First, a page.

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The 'Fundamental Right To Literacy' Debated In Court

LA Johnson/NPR

Are you feeling underprepared? Our weekly education news roundup has something for you.

Only half of high school students feel prepared for college

Across the board, 50 percent of high school students feel academically prepared for college. That's according to the giant YouthTruth survey, completed by 55,000 students across the country. In addition, while 84 percent said they want to go to college, only 68 percent said they expect they actually will. This figure is precisely in line with reality: 68 percent ofhigh school graduates enroll immediately in college.

California State University drops remedial tracking

And speaking of academic preparation for college, on Wednesday, the chancellor of the California State University system announced several steps to shift away from remedial courses. These courses cover high-school level material, do not count toward graduation, and cause many less-prepared students nationwide to exhaust their grant aid without making progress toward a degree.

In the name of offering all students, "an equitable opportunity to succeed academically at the university," CSU will no longer rely on standardized placement tests to sort applicants into remedial courses. Instead, students will be routed into credit-bearing courses, with extra help if they need it. In addition, the system, which has nearly half a million students, will drop intermediate algebra as a graduation requirement.

The chancellor of California's community colleges recently advocated dropping algebra requirements as well.

Betsy DeVos returns to topic of HBCUs

"I should have decried much more forcefully the ravages of racism in this country." In an interview with the Associated Press Wednesday, Education Secretary Betsy DeVos returned to controversial remarks she made in February, when she called historically black colleges and universities "real pioneers when it comes to school choice." Critics were swift in pointing out that HBCUs were in fact founded during a time when segregation left African-Americans with few options for higher education.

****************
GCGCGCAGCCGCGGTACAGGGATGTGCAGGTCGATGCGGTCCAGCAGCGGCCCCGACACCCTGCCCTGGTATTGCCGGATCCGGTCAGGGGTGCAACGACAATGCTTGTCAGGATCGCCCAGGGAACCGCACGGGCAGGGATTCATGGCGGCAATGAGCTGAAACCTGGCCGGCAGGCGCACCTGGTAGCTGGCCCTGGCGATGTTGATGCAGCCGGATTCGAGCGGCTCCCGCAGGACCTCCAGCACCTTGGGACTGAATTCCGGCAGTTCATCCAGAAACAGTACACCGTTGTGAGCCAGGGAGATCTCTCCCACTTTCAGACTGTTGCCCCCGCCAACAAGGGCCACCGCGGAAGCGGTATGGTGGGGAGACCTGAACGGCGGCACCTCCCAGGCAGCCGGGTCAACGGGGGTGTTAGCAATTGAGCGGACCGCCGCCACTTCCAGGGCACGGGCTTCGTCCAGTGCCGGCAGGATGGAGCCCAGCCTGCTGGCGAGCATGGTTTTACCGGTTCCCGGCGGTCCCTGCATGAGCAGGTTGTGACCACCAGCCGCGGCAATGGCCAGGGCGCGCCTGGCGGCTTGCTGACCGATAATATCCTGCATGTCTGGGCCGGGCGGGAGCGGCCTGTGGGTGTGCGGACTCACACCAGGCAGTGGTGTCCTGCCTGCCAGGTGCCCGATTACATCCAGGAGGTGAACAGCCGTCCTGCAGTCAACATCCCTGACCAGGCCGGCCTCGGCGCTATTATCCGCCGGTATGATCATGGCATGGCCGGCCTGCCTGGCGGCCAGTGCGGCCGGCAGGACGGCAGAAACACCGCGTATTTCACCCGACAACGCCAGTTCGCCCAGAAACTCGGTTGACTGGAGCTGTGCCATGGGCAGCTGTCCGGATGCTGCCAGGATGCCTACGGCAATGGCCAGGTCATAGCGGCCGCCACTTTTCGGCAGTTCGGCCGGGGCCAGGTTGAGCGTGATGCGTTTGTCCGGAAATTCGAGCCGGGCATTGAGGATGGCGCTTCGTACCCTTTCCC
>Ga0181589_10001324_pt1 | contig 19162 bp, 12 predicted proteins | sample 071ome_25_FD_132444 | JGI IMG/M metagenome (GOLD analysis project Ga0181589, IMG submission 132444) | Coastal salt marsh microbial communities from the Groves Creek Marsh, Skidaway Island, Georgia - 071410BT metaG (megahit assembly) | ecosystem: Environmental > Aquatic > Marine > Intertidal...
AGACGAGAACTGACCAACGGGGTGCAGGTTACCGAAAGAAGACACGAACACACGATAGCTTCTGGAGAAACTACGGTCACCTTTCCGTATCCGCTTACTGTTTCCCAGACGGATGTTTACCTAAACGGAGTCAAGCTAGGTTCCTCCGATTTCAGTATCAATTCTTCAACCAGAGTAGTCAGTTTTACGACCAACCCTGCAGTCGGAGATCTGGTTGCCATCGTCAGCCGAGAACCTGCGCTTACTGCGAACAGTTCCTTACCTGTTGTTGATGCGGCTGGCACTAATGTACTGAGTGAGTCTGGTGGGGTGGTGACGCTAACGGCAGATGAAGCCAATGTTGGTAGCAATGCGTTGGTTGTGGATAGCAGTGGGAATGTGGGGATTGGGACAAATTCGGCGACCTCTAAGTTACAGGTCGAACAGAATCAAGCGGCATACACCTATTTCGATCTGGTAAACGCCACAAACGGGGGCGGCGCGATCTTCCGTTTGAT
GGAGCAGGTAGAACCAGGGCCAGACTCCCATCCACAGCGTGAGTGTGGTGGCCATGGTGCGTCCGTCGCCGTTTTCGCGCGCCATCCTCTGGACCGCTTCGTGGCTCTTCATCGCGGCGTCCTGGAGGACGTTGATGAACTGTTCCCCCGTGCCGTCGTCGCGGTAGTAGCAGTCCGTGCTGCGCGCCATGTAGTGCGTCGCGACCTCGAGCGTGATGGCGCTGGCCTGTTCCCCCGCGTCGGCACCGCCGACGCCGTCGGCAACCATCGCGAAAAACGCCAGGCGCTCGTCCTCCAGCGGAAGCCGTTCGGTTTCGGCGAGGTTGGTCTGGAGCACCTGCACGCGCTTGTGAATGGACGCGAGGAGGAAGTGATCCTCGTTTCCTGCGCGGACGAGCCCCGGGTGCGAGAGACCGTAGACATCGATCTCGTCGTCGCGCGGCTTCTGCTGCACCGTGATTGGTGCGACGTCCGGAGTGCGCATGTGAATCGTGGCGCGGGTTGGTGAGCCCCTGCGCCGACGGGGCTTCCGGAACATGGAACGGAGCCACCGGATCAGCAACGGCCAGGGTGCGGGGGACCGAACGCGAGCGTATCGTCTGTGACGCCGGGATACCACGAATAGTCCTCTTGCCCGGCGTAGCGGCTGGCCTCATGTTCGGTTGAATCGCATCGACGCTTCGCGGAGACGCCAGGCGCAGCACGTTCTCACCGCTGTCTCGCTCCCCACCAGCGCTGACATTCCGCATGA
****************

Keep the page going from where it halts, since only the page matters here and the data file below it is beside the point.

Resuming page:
"It was a mistake and it sounds like she's acknowledged it," Johnny Taylor, president of Thurgood Marshall College Fund, an organization representing HBCUs, told the AP.

NewU is a go, says Indiana

On Thursday, the Indiana Commission for Higher Education voted unanimously to approve Purdue University to launch and oversee its takeover of the for-profit Kaplan University, known as NewU.

As we earlier reported:

Kaplan U's 32,000 students will transition to a new entity. Nicknamed "NewU" for now, it will be part of the public Purdue system, yet financially self-sustaining. Kaplan Inc., also known for its test-prep business, will contract with NewU to share revenue and provide services described as "back-office support."

The federal Education Department must approve or reject the deal early next month.

No right to read, say defenders of Michigan schools

There was a hearing this week in a federal class-action lawsuit, Gary B. v. Snyder, filed on behalf of seven Detroit students. Their lawyers argue that the students were deprived of a constitutional right to literacy, as well as equal access to an education, because of their chaotic and decrepit public and charter schools.

Attorneys representing Michigan leaders argued in courtthat there is no such fundamental right to an education and that the state is not responsible for the conditions of Detroit schools. They maintained that finding in favor of the students would be an example of courts overreaching in local control of education.

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Anya Kamenetz is an education correspondent at NPR. She joined NPR in 2014, working as part of a new initiative to coordinate on-air and online coverage of learning. Since then the NPR Ed team has won a 2017 Edward R. Murrow Award for Innovation, and a 2015 National Award for Education Reporting for the multimedia national collaboration, the Grad Rates project.